(Updates with analyst’s comment in fourth paragraph.)
Nov. 2 (Bloomberg) -- Nissan Motor Co., Japan’s second- biggest automaker, raised its profit forecast as it recovered faster than Toyota Motor Corp. and Honda Motor Co. from the country’s record earthquake in March.
Net income will be 290 billion yen ($3.7 billion) in the year ending March 31, or 7.4 percent higher than its earlier forecast, the Yokohama-based company said in a statement today. Second-quarter profit exceeded analysts’ estimates.
Nissan raised its annual sales forecast after it sold more Sunny sedans in China, while Toyota and Honda delivered fewer cars globally last quarter. Chief Executive Officer Carlos Ghosn is now stepping up his efforts to expand in China as he seeks to boost Nissan’s share of the world’s biggest automobile market fivefold to 10 percent by 2016.
“Nissan’s management was very fast in responding to the disasters and that should be credited,” said Takeshi Miyao, an analyst at consulting firm Carnorama in Tokyo. “It wasn’t just luck.”
Nissan, the best-performing stock among Japan’s three biggest carmakers this year, fell 2.8 percent to 701 yen at the close of trading on the Tokyo Stock Exchange, before the earnings announcement.
In the second quarter ended September, net income fell to 98.4 billion yen after the yen, the best performing major currency last quarter, eroded the value of overseas earnings. That beat the 82.5 billion yen average of eight analyst estimate compiled by Bloomberg.
“In spite of unfavorable currency fluctuations, numerous natural disasters and a volatile global economy, we remain on track to deliver a significantly profitable full-year performance,” Ghosn said in a statement.
The full-year vehicle sales target was raised to 4.75 million units from an earlier forecast of 4.6 million. Gains will be led by China, where sales will rise 8.7 percent, followed by 6 percent expansion in Europe and 4.9 percent growth in Japan, Nissan said. Vehicle sales rose 11 percent to 1.17 million units in the second quarter, it said.
The results are a contrast to those at domestic rivals. Mazda Motor Corp. today cut its forecasts, predicting its fourth consecutive annual loss. Honda Motor Co. this week scrapped its earnings projections, saying the company can’t yet assess the financial toll from Thailand’s worst floods in almost 70 years.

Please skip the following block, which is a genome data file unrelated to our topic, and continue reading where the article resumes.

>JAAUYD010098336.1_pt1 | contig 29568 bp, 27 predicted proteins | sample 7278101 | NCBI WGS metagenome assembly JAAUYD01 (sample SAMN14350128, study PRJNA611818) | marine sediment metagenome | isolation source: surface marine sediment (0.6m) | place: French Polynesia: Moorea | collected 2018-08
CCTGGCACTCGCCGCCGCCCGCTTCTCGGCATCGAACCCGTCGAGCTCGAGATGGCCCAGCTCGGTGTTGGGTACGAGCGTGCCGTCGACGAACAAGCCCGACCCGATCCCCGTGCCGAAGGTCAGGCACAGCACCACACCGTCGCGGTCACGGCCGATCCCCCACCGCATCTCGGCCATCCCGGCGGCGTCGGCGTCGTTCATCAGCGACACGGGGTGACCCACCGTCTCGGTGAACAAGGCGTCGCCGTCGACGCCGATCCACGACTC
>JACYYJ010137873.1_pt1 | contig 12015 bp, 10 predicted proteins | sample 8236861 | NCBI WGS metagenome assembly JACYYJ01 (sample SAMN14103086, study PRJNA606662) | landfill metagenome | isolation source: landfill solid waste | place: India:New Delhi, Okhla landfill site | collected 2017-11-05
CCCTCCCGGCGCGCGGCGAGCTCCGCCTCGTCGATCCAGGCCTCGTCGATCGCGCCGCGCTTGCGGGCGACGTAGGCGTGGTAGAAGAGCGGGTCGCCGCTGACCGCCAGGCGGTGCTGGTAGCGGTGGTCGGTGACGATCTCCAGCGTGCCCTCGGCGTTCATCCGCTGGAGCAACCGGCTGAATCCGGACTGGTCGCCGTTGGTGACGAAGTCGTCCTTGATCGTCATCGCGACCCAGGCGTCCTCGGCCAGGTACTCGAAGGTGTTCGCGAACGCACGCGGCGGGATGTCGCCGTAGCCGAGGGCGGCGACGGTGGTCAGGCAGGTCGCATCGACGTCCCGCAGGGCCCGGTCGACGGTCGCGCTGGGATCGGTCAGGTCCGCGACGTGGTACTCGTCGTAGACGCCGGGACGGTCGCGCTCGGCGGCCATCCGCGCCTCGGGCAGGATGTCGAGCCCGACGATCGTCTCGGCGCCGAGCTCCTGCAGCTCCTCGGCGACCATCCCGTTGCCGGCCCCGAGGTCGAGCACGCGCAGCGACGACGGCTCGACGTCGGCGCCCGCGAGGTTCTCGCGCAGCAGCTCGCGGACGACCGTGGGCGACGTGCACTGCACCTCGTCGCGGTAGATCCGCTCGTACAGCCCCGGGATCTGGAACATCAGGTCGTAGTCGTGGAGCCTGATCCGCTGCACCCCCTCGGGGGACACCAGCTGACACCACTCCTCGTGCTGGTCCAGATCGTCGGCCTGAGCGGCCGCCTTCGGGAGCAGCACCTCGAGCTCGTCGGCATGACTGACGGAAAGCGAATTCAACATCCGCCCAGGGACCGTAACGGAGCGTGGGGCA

The Thai floods exacerbated Japanese carmakers’ struggle to recover from a year in which they’ve had to cope with a record earthquake in Japan in March and contend with a yen trading near its highest levels in more than 60 years. Yuuki Sakurai, president at Fukoku Capital Management in Tokyo, said this week he expects Toyota to cut its full-year profit forecast on the floods.
Nissan, targeting 8 percent of China’s luxury car market, is stepping up efforts to expand in the world’s largest car market. It said earlier today it plans to open a new global headquarters for the Infiniti luxury brand in Hong Kong in April.
Still, China accounts for a greater portion of Nissan’s revenue than at Toyota or Honda, meaning the maker of the Teana sedan is more vulnerable to slowing growth in the country, JPMorgan Chase & Co. analyst Kohei Takahashi wrote in a report last month.
China’s auto manufacturing association has cut its 2011 industry sales forecast twice in the past three months. Vehicle sales will increase 3 percent to 5 percent this year, from 32 percent last year, according to the nation’s auto manufacturing association last week.
--With assistance from Chua Kong Ho in Shanghai. Editors: Young- Sam Cho, Chua Kong Ho
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